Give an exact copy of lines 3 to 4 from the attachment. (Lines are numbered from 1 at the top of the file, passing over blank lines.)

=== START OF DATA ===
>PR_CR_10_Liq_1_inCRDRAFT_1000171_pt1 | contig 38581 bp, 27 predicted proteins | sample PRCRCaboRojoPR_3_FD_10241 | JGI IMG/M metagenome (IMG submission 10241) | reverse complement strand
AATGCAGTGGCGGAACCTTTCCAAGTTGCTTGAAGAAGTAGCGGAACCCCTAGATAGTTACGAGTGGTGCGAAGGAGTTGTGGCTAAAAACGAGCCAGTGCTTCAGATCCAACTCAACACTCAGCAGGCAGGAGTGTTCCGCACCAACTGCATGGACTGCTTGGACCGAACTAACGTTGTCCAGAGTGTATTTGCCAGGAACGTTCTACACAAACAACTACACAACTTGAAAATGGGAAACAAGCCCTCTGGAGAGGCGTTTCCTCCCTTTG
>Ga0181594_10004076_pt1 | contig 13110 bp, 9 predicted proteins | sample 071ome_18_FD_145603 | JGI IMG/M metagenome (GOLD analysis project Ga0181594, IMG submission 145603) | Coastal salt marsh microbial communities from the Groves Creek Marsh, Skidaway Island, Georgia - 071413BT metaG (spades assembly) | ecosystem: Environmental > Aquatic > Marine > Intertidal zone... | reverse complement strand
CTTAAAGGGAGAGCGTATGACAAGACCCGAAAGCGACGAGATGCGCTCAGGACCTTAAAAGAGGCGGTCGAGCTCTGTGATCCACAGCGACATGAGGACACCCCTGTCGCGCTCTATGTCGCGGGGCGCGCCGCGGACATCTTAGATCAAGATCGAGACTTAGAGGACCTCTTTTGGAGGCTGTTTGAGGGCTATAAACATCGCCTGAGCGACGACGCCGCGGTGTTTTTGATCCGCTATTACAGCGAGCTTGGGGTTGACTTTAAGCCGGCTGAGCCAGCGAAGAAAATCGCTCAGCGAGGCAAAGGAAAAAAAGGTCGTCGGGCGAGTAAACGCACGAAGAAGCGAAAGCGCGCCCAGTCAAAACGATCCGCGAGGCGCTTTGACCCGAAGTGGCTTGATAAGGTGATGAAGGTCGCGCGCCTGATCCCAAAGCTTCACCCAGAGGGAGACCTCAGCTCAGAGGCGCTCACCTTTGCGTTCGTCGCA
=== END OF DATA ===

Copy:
>Ga0181594_10004076_pt1 | contig 13110 bp, 9 predicted proteins | sample 071ome_18_FD_145603 | JGI IMG/M metagenome (GOLD analysis project Ga0181594, IMG submission 145603) | Coastal salt marsh microbial communities from the Groves Creek Marsh, Skidaway Island, Georgia - 071413BT metaG (spades assembly) | ecosystem: Environmental > Aquatic > Marine > Intertidal zone... | reverse complement strand
CTTAAAGGGAGAGCGTATGACAAGACCCGAAAGCGACGAGATGCGCTCAGGACCTTAAAAGAGGCGGTCGAGCTCTGTGATCCACAGCGACATGAGGACACCCCTGTCGCGCTCTATGTCGCGGGGCGCGCCGCGGACATCTTAGATCAAGATCGAGACTTAGAGGACCTCTTTTGGAGGCTGTTTGAGGGCTATAAACATCGCCTGAGCGACGACGCCGCGGTGTTTTTGATCCGCTATTACAGCGAGCTTGGGGTTGACTTTAAGCCGGCTGAGCCAGCGAAGAAAATCGCTCAGCGAGGCAAAGGAAAAAAAGGTCGTCGGGCGAGTAAACGCACGAAGAAGCGAAAGCGCGCCCAGTCAAAACGATCCGCGAGGCGCTTTGACCCGAAGTGGCTTGATAAGGTGATGAAGGTCGCGCGCCTGATCCCAAAGCTTCACCCAGAGGGAGACCTCAGCTCAGAGGCGCTCACCTTTGCGTTCGTCGCA